Friday, February 24, 2006

Leisure, Labor, and Leisure-Labor

A person can divide his or her time between one of three pursuits: leisure--hanging out with friends, riding a bike, watching a movie; labor--working for pay; or leisure-labor--non-market work like mowing the lawn, washing the dishes, and cleaning the gutters.

With that in mind, think about the progression of American working women since the 1960s. In the early '60s many women devoted their energy entirely to non-market work. Over time, more and more women entered the labor market, taking paid work alongside men. A research paper by economists Erik Hurst and Mark Aguiar chronicles the change in women's work habits from 1965 to 2003. Early on, women felt the pinch on their leisure time as they tried to balance non-market work at home with paid work outside of it. As women continued to enter the paid workforce in the '70s, '80s, and '90s, their amount of leisure time changed. What does a 21st-century woman's time allocation between leisure, labor, and non-market work look like? Read Virginia Postrel's New York Times commentary to find out.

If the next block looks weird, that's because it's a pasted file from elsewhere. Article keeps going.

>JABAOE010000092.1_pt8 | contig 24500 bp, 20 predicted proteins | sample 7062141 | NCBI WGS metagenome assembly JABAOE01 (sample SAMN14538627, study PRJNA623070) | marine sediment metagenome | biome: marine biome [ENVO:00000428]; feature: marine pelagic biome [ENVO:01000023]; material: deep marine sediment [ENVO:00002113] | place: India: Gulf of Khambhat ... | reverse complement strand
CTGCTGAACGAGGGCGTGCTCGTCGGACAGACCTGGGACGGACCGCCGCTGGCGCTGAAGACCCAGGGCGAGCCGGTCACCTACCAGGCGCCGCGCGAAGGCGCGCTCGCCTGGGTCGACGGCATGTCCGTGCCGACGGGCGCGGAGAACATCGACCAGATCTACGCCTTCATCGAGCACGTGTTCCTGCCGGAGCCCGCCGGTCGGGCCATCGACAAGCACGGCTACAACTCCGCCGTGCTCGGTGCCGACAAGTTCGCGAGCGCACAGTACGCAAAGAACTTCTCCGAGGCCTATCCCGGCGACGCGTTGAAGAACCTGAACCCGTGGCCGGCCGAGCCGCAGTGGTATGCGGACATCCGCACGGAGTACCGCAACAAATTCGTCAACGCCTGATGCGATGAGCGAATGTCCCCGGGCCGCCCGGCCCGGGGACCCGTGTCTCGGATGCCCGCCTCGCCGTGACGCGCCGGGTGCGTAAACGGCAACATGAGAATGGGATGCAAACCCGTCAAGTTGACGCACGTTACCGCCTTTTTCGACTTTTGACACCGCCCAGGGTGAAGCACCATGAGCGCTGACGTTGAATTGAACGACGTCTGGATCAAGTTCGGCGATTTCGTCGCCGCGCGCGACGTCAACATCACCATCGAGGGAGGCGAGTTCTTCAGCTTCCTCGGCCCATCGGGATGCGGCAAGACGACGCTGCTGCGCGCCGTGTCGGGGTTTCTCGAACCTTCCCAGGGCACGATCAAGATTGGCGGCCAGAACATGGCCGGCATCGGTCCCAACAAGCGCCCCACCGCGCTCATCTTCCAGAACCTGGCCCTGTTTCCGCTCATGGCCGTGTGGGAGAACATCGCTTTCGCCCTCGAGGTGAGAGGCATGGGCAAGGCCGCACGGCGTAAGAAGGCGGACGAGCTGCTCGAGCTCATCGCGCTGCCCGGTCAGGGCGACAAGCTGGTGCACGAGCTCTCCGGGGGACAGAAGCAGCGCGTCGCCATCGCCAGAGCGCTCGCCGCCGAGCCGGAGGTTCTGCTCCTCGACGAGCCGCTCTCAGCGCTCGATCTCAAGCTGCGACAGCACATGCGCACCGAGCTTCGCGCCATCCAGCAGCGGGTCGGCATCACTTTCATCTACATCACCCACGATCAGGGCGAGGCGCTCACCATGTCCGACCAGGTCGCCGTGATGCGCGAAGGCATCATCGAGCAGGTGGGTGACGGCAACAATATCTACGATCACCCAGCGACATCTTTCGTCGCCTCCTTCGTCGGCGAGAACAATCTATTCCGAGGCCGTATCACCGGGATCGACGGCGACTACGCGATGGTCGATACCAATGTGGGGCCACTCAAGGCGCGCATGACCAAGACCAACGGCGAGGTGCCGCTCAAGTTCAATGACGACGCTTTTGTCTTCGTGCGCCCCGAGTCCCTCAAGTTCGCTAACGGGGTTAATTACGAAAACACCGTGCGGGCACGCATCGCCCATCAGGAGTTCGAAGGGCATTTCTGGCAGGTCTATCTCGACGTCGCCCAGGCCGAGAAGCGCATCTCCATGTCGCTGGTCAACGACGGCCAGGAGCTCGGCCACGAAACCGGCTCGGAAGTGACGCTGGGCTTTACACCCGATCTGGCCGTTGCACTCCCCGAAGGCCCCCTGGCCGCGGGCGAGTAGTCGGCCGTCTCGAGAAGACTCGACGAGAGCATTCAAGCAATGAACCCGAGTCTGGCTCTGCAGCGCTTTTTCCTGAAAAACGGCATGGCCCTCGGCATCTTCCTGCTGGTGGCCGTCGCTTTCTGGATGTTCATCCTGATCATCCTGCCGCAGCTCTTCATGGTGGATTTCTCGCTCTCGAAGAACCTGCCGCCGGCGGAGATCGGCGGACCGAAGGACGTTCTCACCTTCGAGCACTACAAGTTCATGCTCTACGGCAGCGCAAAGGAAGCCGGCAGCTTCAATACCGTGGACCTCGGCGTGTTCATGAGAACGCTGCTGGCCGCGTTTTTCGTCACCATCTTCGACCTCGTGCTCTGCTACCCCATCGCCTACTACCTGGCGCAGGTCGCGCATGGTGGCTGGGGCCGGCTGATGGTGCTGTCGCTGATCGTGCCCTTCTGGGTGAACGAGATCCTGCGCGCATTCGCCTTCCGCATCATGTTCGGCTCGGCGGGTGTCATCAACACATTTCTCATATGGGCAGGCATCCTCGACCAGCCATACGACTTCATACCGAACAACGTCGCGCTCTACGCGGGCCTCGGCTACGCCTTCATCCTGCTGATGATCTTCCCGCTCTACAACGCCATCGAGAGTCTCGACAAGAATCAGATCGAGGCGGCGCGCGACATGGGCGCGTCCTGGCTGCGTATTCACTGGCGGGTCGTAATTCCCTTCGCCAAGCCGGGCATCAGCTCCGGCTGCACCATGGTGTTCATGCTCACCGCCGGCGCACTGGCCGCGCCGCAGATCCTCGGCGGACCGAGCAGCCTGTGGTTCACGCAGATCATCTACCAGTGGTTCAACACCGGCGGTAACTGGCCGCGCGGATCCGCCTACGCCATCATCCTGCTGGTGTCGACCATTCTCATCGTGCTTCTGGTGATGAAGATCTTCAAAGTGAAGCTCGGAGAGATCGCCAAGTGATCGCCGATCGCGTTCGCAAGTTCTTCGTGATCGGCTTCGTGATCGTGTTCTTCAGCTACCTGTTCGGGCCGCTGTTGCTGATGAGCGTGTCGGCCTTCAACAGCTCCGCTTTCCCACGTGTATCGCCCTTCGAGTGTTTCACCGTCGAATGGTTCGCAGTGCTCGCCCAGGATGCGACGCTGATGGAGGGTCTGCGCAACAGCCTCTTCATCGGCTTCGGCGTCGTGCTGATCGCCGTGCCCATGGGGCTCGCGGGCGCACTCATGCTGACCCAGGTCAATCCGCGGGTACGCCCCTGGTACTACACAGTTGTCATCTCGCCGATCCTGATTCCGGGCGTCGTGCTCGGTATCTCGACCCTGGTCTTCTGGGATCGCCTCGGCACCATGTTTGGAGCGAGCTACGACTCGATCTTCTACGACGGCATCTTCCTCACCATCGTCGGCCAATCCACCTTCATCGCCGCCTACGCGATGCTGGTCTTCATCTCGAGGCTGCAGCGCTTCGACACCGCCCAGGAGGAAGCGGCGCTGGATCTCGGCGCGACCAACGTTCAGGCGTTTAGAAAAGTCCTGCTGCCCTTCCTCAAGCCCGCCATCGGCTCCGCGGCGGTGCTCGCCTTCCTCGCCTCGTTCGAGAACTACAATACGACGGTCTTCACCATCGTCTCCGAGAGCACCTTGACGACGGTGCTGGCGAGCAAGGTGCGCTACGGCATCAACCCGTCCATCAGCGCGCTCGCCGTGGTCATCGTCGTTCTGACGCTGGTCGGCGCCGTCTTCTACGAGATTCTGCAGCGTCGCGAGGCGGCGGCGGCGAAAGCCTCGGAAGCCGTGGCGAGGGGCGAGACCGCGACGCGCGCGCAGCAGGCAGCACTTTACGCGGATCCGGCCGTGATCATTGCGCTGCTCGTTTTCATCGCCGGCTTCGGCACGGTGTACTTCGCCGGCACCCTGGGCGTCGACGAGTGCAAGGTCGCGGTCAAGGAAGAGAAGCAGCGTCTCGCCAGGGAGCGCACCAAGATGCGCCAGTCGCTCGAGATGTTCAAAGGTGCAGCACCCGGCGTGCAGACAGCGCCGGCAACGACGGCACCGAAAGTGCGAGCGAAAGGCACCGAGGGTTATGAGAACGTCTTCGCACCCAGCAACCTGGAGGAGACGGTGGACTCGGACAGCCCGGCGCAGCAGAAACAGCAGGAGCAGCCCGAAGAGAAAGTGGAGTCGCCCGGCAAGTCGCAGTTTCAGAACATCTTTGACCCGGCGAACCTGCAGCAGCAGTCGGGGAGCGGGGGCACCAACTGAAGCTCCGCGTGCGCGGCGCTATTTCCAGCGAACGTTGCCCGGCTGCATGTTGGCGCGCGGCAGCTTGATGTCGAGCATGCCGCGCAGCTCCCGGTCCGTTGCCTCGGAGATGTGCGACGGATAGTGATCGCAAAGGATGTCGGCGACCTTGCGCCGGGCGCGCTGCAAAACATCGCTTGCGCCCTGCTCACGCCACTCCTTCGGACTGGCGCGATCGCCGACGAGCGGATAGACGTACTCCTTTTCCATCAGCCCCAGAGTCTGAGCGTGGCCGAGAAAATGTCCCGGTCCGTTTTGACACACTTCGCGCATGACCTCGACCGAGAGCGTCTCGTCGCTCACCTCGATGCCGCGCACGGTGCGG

1. Does the average American work more hours for pay than he or she used to? How do economists define leisure? What definition of leisure do Hurst and Aguiar use in their research?

2. How much more weekly leisure time did the average American have in 2003 compared to 1965?

3. Where did most of the increase in men's leisure time come from? Where did most of the increase in women's leisure time come from?

4. What happened to the amount of time women devote to non-market work--like house cleaning and cooking--between 1965 and 2003? What happened to the demand for microwaves and restaurant take-out?

5. Men with low educational attainment work a lot less than they did in 1965. How are they spending their time?

Topics: Labor, Leisure time, Women in the workforce


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